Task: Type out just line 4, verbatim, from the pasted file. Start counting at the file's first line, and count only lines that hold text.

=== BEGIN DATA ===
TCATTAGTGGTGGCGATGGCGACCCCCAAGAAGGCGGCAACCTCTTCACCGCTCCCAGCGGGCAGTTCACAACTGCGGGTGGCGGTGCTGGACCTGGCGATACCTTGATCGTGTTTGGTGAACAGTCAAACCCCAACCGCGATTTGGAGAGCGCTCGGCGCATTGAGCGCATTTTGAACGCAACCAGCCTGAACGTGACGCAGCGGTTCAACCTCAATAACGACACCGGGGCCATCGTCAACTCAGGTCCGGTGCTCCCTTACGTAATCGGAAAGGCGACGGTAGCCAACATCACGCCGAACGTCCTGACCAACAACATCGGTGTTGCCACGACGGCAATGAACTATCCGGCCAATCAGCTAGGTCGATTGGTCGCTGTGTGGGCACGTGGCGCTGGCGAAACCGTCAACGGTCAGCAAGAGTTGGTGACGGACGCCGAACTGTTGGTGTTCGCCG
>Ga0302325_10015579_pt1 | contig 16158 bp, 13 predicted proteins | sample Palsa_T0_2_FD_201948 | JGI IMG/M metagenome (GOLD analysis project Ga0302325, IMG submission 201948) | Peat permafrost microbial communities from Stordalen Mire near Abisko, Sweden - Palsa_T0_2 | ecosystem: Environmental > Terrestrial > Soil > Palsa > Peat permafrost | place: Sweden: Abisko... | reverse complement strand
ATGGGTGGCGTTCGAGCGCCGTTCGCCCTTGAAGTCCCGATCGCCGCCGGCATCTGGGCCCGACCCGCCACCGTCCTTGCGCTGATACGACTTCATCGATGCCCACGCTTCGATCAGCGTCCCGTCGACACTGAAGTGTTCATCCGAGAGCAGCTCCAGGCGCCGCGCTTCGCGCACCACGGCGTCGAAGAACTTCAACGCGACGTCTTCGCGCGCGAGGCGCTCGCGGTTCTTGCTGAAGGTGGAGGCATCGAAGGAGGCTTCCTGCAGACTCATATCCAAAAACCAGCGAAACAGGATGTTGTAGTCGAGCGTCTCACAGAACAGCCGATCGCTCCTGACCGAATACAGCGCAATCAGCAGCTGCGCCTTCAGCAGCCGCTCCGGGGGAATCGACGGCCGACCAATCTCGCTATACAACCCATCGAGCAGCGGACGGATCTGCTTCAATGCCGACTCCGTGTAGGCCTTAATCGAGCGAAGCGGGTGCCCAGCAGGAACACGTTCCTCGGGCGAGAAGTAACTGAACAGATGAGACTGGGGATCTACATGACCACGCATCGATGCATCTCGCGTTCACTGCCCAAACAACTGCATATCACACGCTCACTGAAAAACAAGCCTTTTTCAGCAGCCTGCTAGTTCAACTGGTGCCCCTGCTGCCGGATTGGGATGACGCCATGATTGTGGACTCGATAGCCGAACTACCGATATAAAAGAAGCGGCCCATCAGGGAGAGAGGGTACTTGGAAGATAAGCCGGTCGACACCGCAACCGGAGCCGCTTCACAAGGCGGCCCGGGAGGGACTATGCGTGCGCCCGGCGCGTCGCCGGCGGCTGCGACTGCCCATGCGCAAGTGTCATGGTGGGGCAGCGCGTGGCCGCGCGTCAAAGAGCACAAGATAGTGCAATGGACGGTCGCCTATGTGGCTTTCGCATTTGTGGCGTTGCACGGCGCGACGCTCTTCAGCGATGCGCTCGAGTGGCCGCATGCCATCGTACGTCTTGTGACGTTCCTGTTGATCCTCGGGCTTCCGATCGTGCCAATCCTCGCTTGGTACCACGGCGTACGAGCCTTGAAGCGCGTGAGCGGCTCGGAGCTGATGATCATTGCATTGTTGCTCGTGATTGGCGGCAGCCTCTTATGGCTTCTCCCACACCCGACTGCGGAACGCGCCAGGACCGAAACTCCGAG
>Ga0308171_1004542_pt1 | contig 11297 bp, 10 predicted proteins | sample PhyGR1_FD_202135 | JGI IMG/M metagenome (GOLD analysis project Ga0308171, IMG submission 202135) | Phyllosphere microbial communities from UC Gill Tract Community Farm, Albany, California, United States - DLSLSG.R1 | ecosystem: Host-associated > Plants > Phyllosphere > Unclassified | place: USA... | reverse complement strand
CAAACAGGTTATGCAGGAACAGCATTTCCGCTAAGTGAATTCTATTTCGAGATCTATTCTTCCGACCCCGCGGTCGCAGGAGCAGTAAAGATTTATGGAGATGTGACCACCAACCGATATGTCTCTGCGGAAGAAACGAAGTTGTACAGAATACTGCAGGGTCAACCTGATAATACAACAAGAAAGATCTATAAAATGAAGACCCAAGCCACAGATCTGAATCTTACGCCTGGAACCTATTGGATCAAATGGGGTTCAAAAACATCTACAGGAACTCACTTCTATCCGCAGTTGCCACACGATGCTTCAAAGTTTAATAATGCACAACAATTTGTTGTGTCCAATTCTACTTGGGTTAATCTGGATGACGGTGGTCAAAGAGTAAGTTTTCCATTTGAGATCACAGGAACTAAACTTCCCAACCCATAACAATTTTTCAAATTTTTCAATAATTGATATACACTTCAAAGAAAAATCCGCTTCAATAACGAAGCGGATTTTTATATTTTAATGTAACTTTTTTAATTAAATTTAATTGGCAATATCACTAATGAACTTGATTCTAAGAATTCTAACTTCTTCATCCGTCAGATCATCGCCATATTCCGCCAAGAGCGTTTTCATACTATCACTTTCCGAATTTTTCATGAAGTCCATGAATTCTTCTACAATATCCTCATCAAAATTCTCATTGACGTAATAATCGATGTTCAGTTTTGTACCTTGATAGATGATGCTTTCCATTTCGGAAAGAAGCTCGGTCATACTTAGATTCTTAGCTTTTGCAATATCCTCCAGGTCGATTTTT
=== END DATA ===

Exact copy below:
>Ga0308171_1004542_pt1 | contig 11297 bp, 10 predicted proteins | sample PhyGR1_FD_202135 | JGI IMG/M metagenome (GOLD analysis project Ga0308171, IMG submission 202135) | Phyllosphere microbial communities from UC Gill Tract Community Farm, Albany, California, United States - DLSLSG.R1 | ecosystem: Host-associated > Plants > Phyllosphere > Unclassified | place: USA... | reverse complement strand